As the American Theologian Richard Shaull once wrote - “Education either functions as an instrument which is used to facilitate integration of the younger generation into the logic of the present system and bring about conformity or it becomes the practice of freedom, the means by which men and women deal critically and creatively with reality and discover how to participate in the transformation of their world.”
The entrepreneurial spirit is the human spirit — it’s not just in some of us, it’s in all of us. If we are to shift entrepreneurship from the perimeter to the core of the way education operates, we must recognize the transformative power of entrepreneurship education as a means to empower ordinary people to accomplish extraordinary things, thus enabling them to participate in the much-needed transformation of their world.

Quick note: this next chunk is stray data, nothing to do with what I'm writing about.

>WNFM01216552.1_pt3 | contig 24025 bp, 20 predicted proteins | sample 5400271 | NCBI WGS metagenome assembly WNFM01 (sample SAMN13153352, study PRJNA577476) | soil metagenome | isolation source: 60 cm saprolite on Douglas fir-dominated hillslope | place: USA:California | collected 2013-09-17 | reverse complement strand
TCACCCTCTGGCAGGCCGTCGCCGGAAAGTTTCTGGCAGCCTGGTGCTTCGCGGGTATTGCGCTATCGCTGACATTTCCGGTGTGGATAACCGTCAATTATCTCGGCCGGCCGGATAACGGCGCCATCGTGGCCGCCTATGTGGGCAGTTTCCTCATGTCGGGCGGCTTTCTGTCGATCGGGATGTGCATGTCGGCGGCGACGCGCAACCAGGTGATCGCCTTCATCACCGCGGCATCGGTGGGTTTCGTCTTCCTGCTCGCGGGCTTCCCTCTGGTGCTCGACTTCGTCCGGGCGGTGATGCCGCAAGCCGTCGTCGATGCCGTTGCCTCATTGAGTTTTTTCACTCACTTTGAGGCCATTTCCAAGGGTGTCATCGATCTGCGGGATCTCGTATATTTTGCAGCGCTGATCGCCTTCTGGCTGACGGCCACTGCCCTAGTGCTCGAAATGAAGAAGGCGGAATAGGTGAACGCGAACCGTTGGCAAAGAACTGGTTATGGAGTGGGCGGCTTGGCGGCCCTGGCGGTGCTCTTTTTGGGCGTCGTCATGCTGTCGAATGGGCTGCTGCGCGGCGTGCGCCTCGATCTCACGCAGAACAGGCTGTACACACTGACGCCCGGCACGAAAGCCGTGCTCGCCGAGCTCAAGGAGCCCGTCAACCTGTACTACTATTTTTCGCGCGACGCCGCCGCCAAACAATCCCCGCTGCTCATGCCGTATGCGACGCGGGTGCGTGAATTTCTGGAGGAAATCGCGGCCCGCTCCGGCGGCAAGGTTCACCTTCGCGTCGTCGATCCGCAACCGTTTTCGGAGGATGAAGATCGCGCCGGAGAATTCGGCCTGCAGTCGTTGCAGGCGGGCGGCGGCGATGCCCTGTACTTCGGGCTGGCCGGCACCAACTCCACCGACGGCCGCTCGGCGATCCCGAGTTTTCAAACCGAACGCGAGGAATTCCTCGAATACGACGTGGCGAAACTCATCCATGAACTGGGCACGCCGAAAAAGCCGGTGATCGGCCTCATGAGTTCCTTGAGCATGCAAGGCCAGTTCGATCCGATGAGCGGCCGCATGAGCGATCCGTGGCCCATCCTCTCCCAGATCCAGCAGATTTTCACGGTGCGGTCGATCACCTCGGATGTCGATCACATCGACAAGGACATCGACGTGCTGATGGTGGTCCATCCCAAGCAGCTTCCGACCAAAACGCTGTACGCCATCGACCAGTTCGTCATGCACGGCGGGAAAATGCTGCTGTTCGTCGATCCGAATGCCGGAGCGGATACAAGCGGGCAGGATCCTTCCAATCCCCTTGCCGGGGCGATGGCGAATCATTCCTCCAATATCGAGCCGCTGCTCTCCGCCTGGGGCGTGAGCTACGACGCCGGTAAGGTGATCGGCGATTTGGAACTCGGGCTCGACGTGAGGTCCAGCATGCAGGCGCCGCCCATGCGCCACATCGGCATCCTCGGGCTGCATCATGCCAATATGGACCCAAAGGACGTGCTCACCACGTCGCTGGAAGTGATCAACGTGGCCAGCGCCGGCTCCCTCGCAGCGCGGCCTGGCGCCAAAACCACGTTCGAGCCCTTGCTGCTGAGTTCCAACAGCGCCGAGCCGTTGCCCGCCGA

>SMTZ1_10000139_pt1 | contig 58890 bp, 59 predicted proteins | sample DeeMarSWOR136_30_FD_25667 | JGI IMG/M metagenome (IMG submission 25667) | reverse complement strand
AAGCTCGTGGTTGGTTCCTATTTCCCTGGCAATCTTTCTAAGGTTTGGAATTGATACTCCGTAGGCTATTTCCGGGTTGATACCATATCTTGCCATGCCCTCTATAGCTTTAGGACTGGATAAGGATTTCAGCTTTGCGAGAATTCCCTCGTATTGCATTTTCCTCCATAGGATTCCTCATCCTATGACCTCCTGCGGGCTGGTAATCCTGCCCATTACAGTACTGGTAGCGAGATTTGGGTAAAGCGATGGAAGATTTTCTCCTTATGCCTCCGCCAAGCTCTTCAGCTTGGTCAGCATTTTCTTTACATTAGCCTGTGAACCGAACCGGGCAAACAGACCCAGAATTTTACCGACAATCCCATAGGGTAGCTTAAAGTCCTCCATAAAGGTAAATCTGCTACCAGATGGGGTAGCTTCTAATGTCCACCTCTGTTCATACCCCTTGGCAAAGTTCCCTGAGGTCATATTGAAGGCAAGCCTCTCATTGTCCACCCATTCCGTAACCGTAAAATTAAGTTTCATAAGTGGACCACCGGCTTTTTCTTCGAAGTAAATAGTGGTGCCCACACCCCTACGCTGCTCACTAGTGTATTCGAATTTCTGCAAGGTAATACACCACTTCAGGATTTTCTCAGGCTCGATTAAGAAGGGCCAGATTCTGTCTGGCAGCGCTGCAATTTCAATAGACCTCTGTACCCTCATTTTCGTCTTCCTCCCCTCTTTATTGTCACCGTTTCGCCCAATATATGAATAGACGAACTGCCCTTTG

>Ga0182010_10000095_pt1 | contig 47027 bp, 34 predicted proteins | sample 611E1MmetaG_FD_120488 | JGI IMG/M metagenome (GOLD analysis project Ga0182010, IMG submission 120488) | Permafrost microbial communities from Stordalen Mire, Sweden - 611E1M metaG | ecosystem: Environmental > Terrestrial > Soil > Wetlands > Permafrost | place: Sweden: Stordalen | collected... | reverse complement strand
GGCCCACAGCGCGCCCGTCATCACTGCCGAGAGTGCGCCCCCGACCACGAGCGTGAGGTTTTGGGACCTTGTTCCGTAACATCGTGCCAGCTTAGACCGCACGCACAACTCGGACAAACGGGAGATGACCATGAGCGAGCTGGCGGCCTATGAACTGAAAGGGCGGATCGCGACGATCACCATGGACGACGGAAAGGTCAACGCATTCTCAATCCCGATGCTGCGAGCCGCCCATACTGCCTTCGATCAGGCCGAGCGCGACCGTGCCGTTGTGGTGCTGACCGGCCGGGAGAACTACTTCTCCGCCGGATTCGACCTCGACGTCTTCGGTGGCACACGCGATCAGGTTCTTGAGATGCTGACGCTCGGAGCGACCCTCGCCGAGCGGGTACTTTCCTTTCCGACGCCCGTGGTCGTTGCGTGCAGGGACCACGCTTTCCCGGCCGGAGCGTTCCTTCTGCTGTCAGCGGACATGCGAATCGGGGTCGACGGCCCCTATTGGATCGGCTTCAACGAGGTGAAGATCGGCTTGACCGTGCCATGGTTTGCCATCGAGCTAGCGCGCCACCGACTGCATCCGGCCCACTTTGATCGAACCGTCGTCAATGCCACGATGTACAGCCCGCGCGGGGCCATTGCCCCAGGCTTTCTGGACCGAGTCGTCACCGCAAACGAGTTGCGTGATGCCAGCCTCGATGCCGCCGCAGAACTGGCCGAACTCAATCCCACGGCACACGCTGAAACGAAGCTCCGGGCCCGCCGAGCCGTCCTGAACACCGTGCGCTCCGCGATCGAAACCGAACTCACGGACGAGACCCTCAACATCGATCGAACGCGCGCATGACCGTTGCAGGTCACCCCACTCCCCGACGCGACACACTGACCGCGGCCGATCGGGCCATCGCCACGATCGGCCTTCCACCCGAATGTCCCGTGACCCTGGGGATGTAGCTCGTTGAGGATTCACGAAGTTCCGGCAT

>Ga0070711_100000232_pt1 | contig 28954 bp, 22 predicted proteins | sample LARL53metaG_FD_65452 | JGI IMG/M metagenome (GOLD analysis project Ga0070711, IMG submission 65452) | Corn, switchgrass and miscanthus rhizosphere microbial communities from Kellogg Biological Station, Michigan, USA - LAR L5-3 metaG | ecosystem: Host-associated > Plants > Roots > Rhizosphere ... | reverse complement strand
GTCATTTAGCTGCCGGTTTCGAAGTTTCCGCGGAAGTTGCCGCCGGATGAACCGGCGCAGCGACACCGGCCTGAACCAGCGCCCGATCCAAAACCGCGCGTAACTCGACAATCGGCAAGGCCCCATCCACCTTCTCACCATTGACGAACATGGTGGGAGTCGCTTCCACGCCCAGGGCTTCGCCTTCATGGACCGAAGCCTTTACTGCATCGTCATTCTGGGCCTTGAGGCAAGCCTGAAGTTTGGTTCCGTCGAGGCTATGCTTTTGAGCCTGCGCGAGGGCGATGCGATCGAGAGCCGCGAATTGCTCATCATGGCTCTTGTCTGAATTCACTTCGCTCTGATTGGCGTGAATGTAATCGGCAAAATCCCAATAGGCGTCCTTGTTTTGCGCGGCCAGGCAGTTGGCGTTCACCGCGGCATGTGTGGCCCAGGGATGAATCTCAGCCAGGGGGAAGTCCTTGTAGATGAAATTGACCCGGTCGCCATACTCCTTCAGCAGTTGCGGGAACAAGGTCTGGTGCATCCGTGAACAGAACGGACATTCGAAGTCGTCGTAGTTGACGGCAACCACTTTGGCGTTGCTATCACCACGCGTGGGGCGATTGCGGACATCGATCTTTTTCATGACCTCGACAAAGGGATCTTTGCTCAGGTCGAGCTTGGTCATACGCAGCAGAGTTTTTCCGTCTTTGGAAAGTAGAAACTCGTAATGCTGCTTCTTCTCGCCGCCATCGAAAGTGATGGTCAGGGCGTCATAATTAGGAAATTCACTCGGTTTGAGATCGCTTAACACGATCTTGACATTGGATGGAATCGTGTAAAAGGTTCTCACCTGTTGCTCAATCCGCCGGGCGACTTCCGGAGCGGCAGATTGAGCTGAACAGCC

Author and Entrepreneur Gary Schoeniger is an internationally-recognized thought leader in the field of entrepreneurial mindset education. As the Founder and CEO of the Entrepreneurial Learning Initiative, Gary led the development of the Ice House Entrepreneurship Program, which has been recognized by the Kauffman Foundation as “redefining entrepreneurship education in classrooms and communities around the world.” Schoeniger, along with Pulitzer nominee Clifton Taulbert, is also the co-author of Who Owns the Ice House? Eight Life Lessons from an Unlikely Entrepreneur, an international bestseller described as “required reading for humanity.”
Gary Schoeniger will present "Creating Entrepreneurial Learning Environments" at on Thursday, November 8, 2018 at 8:00 am at the Tampa Convention Center.